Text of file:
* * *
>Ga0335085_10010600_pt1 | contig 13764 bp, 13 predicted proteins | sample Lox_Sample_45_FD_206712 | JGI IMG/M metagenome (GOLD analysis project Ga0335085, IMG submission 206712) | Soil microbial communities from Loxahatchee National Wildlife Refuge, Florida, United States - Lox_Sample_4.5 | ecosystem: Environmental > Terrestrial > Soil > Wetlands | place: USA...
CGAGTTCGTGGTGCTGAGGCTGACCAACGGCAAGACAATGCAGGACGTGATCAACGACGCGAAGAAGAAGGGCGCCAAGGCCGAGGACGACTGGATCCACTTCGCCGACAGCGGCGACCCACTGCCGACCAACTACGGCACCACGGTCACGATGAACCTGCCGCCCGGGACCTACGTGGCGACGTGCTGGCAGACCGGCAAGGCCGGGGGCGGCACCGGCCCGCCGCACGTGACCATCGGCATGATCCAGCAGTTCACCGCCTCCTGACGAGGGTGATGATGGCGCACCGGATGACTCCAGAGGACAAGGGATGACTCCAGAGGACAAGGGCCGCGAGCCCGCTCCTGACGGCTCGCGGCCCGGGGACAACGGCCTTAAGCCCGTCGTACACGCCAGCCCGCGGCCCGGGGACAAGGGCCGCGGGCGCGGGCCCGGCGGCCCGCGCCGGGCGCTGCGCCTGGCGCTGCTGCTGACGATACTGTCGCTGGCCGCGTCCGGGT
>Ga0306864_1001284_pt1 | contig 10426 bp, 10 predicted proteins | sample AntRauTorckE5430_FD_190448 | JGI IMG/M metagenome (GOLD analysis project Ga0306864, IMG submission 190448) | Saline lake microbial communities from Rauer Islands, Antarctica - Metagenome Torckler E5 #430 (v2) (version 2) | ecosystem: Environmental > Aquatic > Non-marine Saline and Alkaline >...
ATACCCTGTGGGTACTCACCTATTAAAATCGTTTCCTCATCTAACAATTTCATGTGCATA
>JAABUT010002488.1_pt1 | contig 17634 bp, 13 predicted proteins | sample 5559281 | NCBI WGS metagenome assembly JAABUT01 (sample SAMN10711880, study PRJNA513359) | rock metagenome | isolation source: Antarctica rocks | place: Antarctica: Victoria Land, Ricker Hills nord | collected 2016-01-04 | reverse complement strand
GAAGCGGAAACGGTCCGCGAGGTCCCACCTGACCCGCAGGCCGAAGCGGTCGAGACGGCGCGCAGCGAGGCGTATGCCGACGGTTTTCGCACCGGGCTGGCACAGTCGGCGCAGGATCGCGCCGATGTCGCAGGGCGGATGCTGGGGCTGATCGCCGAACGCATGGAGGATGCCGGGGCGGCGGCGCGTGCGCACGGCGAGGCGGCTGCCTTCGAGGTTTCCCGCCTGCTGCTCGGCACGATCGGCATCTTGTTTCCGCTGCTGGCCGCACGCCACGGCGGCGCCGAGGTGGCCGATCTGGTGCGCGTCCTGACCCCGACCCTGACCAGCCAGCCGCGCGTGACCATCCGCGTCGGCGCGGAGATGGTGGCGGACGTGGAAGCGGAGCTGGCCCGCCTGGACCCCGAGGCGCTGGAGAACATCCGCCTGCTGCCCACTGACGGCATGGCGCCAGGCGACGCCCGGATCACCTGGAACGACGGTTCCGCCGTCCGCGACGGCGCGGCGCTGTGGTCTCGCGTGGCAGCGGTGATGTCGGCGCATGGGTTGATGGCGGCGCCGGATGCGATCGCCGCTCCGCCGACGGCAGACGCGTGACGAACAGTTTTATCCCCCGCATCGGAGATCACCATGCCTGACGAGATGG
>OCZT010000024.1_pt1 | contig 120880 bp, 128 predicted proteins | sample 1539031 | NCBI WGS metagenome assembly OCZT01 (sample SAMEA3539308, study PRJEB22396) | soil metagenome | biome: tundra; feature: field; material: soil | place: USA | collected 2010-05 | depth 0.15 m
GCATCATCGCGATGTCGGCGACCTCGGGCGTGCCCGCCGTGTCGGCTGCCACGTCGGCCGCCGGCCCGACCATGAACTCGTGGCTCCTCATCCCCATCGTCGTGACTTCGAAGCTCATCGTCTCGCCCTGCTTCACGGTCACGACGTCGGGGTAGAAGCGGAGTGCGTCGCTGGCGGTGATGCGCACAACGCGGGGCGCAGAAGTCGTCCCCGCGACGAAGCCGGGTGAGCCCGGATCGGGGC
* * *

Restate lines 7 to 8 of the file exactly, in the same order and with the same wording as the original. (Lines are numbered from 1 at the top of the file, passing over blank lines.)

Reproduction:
>OCZT010000024.1_pt1 | contig 120880 bp, 128 predicted proteins | sample 1539031 | NCBI WGS metagenome assembly OCZT01 (sample SAMEA3539308, study PRJEB22396) | soil metagenome | biome: tundra; feature: field; material: soil | place: USA | collected 2010-05 | depth 0.15 m
GCATCATCGCGATGTCGGCGACCTCGGGCGTGCCCGCCGTGTCGGCTGCCACGTCGGCCGCCGGCCCGACCATGAACTCGTGGCTCCTCATCCCCATCGTCGTGACTTCGAAGCTCATCGTCTCGCCCTGCTTCACGGTCACGACGTCGGGGTAGAAGCGGAGTGCGTCGCTGGCGGTGATGCGCACAACGCGGGGCGCAGAAGTCGTCCCCGCGACGAAGCCGGGTGAGCCCGGATCGGGGC